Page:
This is the album that made Lady Gaga a household name, thanks to the likes of ‘Just Dance’, ‘Poker Face’ and the supreme ‘Paparazzi’. But for all its significance, it’s also Lady Gaga’s most generic record. ‘Eh Eh (Nothing I Can Say)’ might have done tropical pop before tropical pop became a trend, but it’s cloyingly saccharine, while ‘Starstruck’ feels fairly rudimentary, especially when you compare it to something like ‘Paparazzi’. Likewise, the album’s production, while fizzy at the time, has flattened with age, leaving songs such as ‘Paper Gangsta’ and ‘LoveGame’ struggling to keep up by today’s standards. There’s charm in abundance, though, and from the underrated ‘I Like It Rough’ to the songwriting majesty of ‘Brown Eyes’, Gaga certainly proved herself as a force to be reckoned with.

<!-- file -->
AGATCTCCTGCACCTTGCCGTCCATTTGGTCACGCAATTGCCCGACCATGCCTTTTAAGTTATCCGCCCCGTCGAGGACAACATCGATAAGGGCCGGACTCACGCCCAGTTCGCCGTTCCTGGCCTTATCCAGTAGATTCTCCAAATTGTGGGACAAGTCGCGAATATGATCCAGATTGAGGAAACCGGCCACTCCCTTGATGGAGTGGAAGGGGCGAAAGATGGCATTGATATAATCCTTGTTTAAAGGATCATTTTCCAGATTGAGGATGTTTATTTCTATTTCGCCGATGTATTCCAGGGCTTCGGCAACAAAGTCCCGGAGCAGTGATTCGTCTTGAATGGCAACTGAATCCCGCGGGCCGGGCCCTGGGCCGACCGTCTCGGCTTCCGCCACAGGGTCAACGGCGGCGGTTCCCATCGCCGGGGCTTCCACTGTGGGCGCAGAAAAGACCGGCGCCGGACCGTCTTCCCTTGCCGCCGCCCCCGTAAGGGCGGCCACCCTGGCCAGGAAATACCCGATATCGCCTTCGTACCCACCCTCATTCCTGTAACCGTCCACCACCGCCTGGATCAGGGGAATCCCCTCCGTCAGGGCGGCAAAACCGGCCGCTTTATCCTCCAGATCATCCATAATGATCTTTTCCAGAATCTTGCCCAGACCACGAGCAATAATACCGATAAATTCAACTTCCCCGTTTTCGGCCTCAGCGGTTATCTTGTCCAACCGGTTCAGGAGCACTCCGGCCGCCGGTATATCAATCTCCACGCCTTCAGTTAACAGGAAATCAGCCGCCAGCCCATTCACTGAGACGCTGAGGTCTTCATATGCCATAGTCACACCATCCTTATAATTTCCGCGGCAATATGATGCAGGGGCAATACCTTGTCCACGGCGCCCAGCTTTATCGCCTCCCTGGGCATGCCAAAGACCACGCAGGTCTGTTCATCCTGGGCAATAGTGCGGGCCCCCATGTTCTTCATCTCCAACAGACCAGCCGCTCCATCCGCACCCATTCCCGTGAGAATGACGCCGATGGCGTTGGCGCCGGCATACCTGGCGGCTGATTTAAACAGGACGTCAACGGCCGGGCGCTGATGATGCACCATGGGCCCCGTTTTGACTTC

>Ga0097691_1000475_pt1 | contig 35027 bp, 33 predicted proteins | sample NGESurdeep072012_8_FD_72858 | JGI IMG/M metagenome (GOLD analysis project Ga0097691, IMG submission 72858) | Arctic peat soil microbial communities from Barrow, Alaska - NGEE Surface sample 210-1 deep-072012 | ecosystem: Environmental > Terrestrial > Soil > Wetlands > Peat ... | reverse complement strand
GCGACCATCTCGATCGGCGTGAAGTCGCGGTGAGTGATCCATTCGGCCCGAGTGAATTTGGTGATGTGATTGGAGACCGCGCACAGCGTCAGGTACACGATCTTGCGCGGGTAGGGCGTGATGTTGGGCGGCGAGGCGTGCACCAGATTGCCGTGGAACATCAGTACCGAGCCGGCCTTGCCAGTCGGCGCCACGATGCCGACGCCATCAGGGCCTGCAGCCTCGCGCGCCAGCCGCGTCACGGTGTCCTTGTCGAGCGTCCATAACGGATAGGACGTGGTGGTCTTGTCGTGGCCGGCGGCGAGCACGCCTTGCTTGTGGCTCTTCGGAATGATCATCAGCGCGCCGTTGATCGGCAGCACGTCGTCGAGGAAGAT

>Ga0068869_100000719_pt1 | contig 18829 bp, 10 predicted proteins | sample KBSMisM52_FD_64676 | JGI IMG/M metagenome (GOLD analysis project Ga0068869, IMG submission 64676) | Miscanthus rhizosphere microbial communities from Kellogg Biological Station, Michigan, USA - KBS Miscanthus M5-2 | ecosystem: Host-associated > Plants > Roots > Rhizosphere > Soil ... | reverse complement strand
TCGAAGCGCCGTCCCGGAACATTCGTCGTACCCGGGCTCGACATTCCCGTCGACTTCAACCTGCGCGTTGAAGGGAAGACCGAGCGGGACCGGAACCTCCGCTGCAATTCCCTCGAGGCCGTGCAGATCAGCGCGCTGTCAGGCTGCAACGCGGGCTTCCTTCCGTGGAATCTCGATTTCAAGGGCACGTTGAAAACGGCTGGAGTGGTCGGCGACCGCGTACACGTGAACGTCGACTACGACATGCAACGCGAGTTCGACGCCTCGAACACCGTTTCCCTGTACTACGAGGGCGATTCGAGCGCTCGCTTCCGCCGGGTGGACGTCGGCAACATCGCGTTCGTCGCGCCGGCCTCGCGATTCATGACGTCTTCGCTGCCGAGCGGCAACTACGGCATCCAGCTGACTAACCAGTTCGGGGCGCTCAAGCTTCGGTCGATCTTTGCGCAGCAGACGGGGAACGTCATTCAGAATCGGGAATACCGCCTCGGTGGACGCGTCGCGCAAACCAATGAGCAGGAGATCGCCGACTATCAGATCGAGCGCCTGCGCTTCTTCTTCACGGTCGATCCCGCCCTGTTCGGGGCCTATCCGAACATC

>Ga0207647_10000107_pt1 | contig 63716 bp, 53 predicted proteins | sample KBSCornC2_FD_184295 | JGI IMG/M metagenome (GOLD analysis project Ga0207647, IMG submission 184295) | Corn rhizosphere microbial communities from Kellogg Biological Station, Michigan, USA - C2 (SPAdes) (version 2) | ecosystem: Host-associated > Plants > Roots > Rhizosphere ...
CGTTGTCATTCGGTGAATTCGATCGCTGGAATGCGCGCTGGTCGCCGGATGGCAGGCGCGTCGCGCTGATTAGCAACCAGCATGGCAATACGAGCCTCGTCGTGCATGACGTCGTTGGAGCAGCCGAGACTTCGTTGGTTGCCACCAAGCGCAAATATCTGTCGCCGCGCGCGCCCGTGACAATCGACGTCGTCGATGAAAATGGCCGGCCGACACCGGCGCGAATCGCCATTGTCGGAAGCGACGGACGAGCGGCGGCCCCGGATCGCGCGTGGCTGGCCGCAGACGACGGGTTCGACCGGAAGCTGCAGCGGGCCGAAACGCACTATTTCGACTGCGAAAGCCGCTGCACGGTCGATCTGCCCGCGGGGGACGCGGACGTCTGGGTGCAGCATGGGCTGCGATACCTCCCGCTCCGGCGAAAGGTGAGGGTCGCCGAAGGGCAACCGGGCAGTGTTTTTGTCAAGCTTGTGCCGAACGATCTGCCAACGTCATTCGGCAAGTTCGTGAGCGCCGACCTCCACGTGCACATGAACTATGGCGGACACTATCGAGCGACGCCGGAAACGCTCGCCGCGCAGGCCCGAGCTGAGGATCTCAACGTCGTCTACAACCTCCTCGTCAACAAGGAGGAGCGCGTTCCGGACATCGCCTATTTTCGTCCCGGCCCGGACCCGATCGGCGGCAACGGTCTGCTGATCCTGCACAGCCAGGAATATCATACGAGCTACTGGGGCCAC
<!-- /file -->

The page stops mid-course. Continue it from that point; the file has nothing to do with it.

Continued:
The unruly wild child of Lady Gaga’s discography, ‘Artpop’ arrived at a crossroads in the singer’s career. After she injured herself while performing and was suffering from a severe case of overexposure, Gaga decided that rather than keep her fourth album subdued she’d make the most in-your-face, experimental and batshit crazy record imaginable. Album opener ‘Aura’ is deranged, as are ‘Mary Jane Holland’ and ‘Venus’ (and the less said about the trap-influenced ‘Jewels N’ Drugs’ the better).
Still, there’s so much to love amid the chaos: bisexual banger ‘Sexxx Dreams’ is God-tier pop, and ‘MANiCURE’ hints towards the trajectory that Gaga would go down with ‘Joanne’. There’s a haunting quality to the album’s title track, too, while ‘Fashion!’ is a clever and camp nod to David Bowie. It’s all tied up by the rattling ‘Applause’, a perfect, stomping album closer.
2‘Born This Way’ (2011)